2010/12/13 Stefano Zacchiroli <firstname.lastname@example.org>
On Sun, Dec 12, 2010 at 08:36:22PM +0100, Rayna wrote:Frankly speaking, I don't think that a truly global (in the sense of
> I have been thinking about a global "anti-harassment committee". That
> is, a group of people involved not only in one community, but coming
> from various ones who could be contacted via a mail in case of any
inter-community) "committee" would work. First of all there is a matter
of confidentiality: I *guess* it would be easier to escalate, as a first
step, any harassment episode to members of your community than to
members of other communities you don't know anything about. Don't get me
wrong, there is nothing community-specific in harassment episodes, they
do are a global problem, but I fear that overly generalizing the scope
of a committee can create barriers to contacting it.
I see your point. Where I disagree is that it is one of the possibilities. I've seen many people preferring to talk to people they don't know that well: when you are ashamed or fearful of what the folks you are doing sutff with on an every-day basis will think about what happened to you, you could prefer to talk to people you are not that close to.
My point here is that you do have many different possibilities which are all more or less equally possible since we do not know how every individual will react in a freaky situation of sexual assault, for instance.
Then, as a second reason, I doubt about the effectiveness of something
which is too broad. You need to know a community to understand who
better contact to address the issue, once it has been reported. Hence,
the only way I can see a global committee working efficiently, is to
"delegate" inside itself competencies about episode occurring in
specific communities to representative of those communities. But if we
arrive there, what would then be the difference with having
I totally agree that "implementation" and "scope" are tightly linked and thus interdependant. I am not saying that we have to do it now, I am just saying that every community reacts in a different fashion which is not always the best one for the person. An example: one woman comes and asks for help because she has been morally and sexually harassed for quite some time. What people decide is to prohibit her from further participation and treat her badly because they do not really know how to react. Furthermore, since FLOSS communities can be highly inbred, how do you insure that this person, banned from one community, will not end up banned from a close one only because the same people having prohibited her from participation have said so? This is real case, and a recent one. And I am not sure it is the only one, unfortunately.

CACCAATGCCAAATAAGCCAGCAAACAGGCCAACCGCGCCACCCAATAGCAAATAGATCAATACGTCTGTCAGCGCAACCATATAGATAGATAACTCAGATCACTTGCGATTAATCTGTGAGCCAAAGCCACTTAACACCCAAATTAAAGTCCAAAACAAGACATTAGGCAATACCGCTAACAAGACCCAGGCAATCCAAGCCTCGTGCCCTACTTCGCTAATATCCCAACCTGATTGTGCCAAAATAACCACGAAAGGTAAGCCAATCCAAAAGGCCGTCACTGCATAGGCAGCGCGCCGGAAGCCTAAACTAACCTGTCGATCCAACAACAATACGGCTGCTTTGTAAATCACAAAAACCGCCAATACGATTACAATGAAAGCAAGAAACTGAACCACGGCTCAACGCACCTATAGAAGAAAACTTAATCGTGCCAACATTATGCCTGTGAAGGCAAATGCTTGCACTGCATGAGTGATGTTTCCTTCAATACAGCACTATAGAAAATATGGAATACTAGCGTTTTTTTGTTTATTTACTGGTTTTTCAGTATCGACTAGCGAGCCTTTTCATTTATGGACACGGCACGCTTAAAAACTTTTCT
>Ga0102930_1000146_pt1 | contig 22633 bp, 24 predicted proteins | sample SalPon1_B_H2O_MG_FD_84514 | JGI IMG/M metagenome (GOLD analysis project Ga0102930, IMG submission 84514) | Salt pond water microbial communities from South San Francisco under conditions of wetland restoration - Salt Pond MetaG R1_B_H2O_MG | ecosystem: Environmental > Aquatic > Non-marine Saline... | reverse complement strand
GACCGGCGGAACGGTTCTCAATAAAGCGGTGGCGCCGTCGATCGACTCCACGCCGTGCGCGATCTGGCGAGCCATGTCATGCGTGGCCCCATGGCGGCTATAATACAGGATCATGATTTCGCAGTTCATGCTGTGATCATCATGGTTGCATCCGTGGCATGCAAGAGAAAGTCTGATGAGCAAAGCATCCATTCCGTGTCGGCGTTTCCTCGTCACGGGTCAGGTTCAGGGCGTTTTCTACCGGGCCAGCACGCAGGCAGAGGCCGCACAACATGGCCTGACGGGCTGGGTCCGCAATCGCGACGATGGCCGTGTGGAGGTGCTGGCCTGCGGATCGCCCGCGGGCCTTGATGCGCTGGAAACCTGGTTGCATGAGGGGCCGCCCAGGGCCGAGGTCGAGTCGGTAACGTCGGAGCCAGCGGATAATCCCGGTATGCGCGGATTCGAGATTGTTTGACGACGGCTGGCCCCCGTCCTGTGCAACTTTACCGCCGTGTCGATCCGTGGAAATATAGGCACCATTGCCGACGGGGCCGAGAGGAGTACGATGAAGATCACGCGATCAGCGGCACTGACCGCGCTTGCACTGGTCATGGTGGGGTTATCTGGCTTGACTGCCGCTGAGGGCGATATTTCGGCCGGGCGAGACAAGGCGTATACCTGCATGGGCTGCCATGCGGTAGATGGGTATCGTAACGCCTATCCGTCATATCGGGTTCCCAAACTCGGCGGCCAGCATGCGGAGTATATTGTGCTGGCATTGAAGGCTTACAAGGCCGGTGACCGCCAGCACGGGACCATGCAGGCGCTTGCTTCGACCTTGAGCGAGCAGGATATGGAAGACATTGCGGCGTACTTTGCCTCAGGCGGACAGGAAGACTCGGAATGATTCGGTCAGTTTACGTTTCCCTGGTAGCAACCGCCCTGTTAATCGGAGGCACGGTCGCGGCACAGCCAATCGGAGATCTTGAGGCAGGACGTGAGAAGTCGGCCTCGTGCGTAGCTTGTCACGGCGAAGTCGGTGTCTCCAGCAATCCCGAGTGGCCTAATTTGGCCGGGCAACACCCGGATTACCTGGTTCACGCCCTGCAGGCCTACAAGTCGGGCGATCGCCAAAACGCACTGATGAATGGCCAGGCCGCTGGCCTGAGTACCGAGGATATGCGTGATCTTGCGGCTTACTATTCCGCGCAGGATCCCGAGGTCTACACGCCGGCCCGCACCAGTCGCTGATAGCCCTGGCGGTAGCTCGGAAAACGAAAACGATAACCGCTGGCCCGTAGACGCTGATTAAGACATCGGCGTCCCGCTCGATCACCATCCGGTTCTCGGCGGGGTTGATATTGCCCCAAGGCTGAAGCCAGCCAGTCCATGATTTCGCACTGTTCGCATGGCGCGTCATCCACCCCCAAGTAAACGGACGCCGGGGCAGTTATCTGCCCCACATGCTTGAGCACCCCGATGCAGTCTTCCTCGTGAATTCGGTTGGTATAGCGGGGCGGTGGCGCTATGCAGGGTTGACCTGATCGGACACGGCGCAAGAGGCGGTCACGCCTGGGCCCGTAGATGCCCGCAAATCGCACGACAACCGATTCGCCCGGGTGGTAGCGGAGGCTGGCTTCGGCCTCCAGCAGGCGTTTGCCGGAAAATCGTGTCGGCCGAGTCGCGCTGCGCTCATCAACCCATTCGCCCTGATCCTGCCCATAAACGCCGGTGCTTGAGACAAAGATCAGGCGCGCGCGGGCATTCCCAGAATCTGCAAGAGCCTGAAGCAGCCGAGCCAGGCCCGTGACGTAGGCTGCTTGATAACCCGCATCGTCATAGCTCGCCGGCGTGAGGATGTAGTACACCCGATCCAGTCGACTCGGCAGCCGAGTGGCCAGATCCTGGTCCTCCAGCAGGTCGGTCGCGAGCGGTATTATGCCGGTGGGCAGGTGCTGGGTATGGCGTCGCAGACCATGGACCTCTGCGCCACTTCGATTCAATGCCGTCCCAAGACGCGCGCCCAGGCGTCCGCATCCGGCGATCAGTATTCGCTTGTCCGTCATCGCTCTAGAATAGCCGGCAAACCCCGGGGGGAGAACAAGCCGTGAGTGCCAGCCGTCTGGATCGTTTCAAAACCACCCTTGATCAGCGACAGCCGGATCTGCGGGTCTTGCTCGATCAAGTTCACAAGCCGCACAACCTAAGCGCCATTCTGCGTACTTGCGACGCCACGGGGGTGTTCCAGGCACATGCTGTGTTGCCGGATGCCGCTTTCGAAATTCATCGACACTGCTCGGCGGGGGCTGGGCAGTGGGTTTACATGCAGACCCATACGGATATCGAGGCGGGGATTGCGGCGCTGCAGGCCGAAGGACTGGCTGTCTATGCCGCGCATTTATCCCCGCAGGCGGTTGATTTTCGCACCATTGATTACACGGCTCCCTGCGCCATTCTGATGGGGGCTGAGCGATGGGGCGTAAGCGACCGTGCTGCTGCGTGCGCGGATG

So, how are we supposed, each community on its own side, to insure that there are no other flaws? How are we supposed to insure that one person is not treated in an unfair way in another community only because she is recognazied of having been involved in a conflictual situation? And, ultimately, why not trying to have the same diversity and gender equality standards/baselines throughout all the communities contributing to the same aim: free software for all?
Those are questions I ask. They may seem too idealistic, too naive, or so, but those appear to me essential. I agree that this is not easy to solve. But I also believe that if a great community such as Debian promotes this in a much more visible manner, other will join as well and we have a chance to make something really valuable happen. Of course, details must be very clearly defined and I do not pretend to have all the answers, this is the reason I was bringing this to discussion here :)
Last but not least, implementing a Debian-specific contact point is
something that we can do here and now, improving the awareness of the
issue within the Debian community. If we want to go for something more
global, we can't do that in isolation, and I've no idea about how the
corresponding timeline will look like.
A first (and temporary) step is a per-community contact, indeed. I realize I didn't make myself clear enough in the previous message: the "global committee" stuff could be made possible in the near future. It is obviously an error not to do what can be done immediately (e.g., a per-community contact) but, to me, it seems essential not to stop at this step. That is, developping contacts with other people from other communities and discuss the implementation of a global structure.
Of course, no-one says that per-community committees should not talk to
each other :-)
Yup. The question is: how many of the communities would agree to bother with very serious issues like this one? :) You should not forget that this is something most people just avoid and act as nothing happened.
In fact, advertising clearly one such contact point for
Debian on our contact page will surely travel a long way in letting
other know Debian has it, and encouraging contacts across communities.
Indeed. In case it is not clear from what I've been writing: I find this proposition an awesome idea. It is just that we can go further :)